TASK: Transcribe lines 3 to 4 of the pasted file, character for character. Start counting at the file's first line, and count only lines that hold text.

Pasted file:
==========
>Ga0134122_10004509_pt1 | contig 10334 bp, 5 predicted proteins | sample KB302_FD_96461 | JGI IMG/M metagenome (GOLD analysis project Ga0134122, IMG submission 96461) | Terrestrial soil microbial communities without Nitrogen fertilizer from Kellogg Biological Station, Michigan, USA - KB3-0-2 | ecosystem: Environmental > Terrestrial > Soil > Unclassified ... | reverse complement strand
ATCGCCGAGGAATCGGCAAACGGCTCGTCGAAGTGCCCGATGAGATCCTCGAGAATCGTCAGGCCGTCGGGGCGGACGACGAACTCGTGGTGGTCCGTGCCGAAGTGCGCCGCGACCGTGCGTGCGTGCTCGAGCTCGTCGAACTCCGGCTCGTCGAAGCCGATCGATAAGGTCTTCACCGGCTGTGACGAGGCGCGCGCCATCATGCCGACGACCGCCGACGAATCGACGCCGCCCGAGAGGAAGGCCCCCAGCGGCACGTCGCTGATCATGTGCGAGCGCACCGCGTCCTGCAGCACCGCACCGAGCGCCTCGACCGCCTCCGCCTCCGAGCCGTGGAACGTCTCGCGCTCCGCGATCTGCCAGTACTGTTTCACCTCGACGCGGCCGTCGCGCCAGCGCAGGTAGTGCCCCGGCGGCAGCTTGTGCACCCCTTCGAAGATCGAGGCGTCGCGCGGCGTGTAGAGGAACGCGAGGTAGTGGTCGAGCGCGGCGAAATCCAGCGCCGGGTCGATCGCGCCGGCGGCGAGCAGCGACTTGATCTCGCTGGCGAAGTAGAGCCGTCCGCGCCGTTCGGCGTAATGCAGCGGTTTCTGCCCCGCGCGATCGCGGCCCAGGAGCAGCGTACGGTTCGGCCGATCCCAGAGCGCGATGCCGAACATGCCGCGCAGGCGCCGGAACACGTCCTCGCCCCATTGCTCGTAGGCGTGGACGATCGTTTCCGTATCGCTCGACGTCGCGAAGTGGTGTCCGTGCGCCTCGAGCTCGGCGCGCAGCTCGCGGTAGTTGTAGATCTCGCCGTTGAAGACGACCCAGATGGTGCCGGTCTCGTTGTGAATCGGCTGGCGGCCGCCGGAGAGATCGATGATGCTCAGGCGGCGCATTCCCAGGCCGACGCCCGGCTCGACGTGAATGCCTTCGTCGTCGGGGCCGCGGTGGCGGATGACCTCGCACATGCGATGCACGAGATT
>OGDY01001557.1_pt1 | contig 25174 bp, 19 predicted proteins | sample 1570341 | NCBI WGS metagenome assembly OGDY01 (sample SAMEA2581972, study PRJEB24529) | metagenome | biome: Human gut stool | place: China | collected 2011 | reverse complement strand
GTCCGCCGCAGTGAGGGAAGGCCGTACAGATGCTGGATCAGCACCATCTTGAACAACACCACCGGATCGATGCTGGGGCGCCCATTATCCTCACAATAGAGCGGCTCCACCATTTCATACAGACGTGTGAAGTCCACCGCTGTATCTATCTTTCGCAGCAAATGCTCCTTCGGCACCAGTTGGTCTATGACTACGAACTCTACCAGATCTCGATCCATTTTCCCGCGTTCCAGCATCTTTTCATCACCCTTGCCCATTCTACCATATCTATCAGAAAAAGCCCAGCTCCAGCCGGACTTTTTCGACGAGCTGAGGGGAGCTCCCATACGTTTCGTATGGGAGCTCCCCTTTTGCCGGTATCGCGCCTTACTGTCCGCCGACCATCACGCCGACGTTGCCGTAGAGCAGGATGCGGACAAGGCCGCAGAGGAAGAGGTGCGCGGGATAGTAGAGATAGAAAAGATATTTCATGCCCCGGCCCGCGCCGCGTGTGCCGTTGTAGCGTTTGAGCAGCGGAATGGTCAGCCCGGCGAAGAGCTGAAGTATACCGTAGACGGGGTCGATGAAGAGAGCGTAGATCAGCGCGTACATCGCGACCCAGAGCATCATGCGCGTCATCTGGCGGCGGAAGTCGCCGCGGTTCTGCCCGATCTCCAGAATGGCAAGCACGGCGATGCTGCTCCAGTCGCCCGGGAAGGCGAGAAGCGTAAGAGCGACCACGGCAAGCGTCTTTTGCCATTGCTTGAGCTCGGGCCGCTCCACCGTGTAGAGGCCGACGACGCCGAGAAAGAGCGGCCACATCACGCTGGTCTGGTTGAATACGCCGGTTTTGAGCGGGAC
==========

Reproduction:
>OGDY01001557.1_pt1 | contig 25174 bp, 19 predicted proteins | sample 1570341 | NCBI WGS metagenome assembly OGDY01 (sample SAMEA2581972, study PRJEB24529) | metagenome | biome: Human gut stool | place: China | collected 2011 | reverse complement strand
GTCCGCCGCAGTGAGGGAAGGCCGTACAGATGCTGGATCAGCACCATCTTGAACAACACCACCGGATCGATGCTGGGGCGCCCATTATCCTCACAATAGAGCGGCTCCACCATTTCATACAGACGTGTGAAGTCCACCGCTGTATCTATCTTTCGCAGCAAATGCTCCTTCGGCACCAGTTGGTCTATGACTACGAACTCTACCAGATCTCGATCCATTTTCCCGCGTTCCAGCATCTTTTCATCACCCTTGCCCATTCTACCATATCTATCAGAAAAAGCCCAGCTCCAGCCGGACTTTTTCGACGAGCTGAGGGGAGCTCCCATACGTTTCGTATGGGAGCTCCCCTTTTGCCGGTATCGCGCCTTACTGTCCGCCGACCATCACGCCGACGTTGCCGTAGAGCAGGATGCGGACAAGGCCGCAGAGGAAGAGGTGCGCGGGATAGTAGAGATAGAAAAGATATTTCATGCCCCGGCCCGCGCCGCGTGTGCCGTTGTAGCGTTTGAGCAGCGGAATGGTCAGCCCGGCGAAGAGCTGAAGTATACCGTAGACGGGGTCGATGAAGAGAGCGTAGATCAGCGCGTACATCGCGACCCAGAGCATCATGCGCGTCATCTGGCGGCGGAAGTCGCCGCGGTTCTGCCCGATCTCCAGAATGGCAAGCACGGCGATGCTGCTCCAGTCGCCCGGGAAGGCGAGAAGCGTAAGAGCGACCACGGCAAGCGTCTTTTGCCATTGCTTGAGCTCGGGCCGCTCCACCGTGTAGAGGCCGACGACGCCGAGAAAGAGCGGCCACATCACGCTGGTCTGGTTGAATACGCCGGTTTTGAGCGGGAC